So they left the tomb with fear great joy and ran to tell his disciples. Imagine how that joy was multiplied when on their way to tell the disciples Jesus himself greets them. He says to them, “Greetings.” They fall to their knees at his feet and worship him. Here in the midst of fulfilling the mission that they have been given, to go tell the disciples that Jesus has been raised from the dead, they are given the gift of Jesus presence and they find him on their way to Galilee. The two “Marys” then go to the disciples with a new message.
Jesus says to them,
“Do not afraid; tell my brothers to go to Galilee there they will see me.”
That message has the power to mend our broken and bleeding hearts, to make us whole, to give us hope again, and to send us into the world search in search of the risen Christ.
But it’s not without good reason that both the angel of the Lord and Jesus start their messages to those they address with the words, “Do not be afraid.”
once our hearts have been broken, once our dreams have been dashed, it gets harder the venture out into the world. It get harder to risk being hurt again. It gets harder to make ourselves vulnerable in that way by hoping beyond hope that the promises, which we have been given, are in fact true.
Good Friday is always lurking on the periphery waiting to assert its hold on us, waiting to creep into our consciousness, and to dark our vision and our ability to see. That’s why, I think, both the Angel and Jesus himself, in the post-resurrection appearances, tell us to search for Jesus in Galilee.
Galilee, near the place where Jesus was born, the place where in Matthew’s Gospel, Jesus spends half 0f the chapters devoted to describing his ministry. The other half being devoted to his Journey to Jerusalem and the cross. Galilee, the place where Jesus preached, taught, and showed us the way to heaven, where he healed the sick, where for a sinners, where he cast out demons, where he taught us that the way to experience a life that is suffused with and color forever by the eternal, is to love God with all of our heart, soul, mind and strength, and our neighbors as ourselves. It is there, in that place, in Galilee that we will meet him.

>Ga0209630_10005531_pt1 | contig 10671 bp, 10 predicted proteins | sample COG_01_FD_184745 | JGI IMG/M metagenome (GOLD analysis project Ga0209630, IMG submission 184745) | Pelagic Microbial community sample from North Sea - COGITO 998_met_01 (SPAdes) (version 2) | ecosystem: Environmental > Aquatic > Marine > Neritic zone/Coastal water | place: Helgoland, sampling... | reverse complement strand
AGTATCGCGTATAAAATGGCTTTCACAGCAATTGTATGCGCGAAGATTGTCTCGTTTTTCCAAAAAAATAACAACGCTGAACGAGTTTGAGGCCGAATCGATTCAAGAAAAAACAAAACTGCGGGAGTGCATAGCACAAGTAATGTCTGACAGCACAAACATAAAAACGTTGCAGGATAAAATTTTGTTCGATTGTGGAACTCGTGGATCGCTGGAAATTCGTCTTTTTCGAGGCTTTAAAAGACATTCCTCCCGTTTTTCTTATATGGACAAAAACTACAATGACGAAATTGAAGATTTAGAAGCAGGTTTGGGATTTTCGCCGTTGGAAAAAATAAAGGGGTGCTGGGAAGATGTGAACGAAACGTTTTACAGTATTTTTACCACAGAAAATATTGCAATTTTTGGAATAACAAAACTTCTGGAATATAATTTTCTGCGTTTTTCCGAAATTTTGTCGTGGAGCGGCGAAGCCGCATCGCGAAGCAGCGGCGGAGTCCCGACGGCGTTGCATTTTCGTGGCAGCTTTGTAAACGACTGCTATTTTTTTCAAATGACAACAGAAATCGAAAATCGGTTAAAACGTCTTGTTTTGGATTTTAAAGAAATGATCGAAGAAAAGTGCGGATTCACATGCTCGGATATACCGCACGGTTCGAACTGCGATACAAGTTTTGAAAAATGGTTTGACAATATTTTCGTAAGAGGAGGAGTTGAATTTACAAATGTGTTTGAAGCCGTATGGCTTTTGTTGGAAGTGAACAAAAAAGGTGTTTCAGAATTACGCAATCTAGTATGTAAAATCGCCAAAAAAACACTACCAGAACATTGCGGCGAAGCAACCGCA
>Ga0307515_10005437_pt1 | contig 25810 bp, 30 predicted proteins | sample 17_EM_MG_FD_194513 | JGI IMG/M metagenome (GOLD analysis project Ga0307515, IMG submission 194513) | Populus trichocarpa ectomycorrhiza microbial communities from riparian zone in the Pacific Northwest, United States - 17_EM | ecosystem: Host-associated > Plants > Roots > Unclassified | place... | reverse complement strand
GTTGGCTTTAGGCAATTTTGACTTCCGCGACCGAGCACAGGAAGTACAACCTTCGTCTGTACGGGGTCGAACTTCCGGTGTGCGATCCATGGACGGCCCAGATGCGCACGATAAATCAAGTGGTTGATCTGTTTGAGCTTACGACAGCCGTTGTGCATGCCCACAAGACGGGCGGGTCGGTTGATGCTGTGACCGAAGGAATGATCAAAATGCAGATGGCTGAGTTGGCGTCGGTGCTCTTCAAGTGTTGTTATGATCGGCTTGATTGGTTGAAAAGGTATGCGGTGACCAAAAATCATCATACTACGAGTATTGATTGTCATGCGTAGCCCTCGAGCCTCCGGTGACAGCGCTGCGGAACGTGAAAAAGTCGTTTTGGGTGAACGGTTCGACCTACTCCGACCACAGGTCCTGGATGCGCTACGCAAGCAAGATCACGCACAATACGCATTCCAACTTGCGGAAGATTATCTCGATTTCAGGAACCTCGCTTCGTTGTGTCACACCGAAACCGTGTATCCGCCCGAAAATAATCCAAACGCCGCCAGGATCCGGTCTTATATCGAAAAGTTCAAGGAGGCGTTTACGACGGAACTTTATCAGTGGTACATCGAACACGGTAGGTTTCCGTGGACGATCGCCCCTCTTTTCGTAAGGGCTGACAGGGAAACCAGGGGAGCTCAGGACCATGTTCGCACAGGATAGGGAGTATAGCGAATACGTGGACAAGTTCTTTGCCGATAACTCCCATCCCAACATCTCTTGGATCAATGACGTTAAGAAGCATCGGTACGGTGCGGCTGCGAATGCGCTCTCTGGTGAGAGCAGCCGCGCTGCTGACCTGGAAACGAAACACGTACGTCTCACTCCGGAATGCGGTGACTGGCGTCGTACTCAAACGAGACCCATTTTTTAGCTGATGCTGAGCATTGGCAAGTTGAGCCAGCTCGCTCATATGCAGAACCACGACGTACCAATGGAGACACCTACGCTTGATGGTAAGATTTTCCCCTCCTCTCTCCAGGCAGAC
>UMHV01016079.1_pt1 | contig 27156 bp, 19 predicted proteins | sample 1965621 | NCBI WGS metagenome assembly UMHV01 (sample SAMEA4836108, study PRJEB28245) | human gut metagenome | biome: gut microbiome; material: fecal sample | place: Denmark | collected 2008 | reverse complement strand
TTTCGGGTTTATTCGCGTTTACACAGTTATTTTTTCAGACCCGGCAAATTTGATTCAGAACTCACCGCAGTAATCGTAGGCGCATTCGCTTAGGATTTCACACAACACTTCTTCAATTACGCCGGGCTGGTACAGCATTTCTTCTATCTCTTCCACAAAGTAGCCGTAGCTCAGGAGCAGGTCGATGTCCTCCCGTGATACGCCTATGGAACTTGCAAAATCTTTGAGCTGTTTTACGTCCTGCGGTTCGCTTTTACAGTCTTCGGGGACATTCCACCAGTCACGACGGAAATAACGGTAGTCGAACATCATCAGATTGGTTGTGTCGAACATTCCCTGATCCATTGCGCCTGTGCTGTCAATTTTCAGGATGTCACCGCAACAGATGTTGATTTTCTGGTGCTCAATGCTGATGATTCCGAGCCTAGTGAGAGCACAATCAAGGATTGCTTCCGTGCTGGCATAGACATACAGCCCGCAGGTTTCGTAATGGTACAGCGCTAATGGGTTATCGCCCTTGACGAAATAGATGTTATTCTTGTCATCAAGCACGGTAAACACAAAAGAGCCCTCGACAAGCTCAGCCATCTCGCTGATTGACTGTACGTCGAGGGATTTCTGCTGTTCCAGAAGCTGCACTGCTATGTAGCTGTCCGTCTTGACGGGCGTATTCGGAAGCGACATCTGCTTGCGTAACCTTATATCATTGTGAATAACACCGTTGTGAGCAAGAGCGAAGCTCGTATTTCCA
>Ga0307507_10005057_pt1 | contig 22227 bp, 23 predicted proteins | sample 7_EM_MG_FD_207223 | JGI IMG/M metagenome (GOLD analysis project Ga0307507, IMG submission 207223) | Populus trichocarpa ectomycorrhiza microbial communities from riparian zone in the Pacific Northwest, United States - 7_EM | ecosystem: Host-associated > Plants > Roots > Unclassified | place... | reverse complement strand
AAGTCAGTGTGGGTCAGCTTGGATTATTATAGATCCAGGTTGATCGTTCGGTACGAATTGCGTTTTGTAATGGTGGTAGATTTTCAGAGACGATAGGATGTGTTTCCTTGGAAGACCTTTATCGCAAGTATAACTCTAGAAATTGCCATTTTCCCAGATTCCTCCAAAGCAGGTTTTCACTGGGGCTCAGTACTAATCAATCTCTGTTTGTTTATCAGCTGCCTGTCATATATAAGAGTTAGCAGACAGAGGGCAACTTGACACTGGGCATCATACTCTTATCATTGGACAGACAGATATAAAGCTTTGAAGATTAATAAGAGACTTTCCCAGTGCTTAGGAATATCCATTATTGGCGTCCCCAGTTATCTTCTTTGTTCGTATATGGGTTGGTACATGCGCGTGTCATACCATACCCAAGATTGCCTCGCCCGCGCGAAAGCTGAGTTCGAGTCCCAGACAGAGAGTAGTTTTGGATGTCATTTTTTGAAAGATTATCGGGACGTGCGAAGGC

We will meet him there in the loving signatures of the people write us cards expressing their understanding of our grief and pain in ways that only someone loves us can understand. We’ll find him there in the eyes of the people who with compassion turn to the people on the margins and the oppressed, and offer them a hand, lifting them up so that we might all stand together. It’s there in Galilee in communities that gather around the risen Christ and offer the proclamation that we shared this morning, that he will meet him, that we will feel his love, and where we will know that we are never alone.
So no matter how you came in here this morning, whether it was with your broken heart in your hand and the weight of Good Friday riding on shoulders, or whether it was to have reaffirmed and strengthened the sense of joy and peace that you feel knowing that God is alive and present, even if you only came this morning for the Easter Egg Hunt… It is good that we are here.
Jesus said this to the Mary’s, go and tell my brothers, and my sisters, to go to Galilee. There they will see me. This my brothers and sisters, is Galilee…
Alleluia! Christ is risen!
The Lord is risen indeed! Alleluia!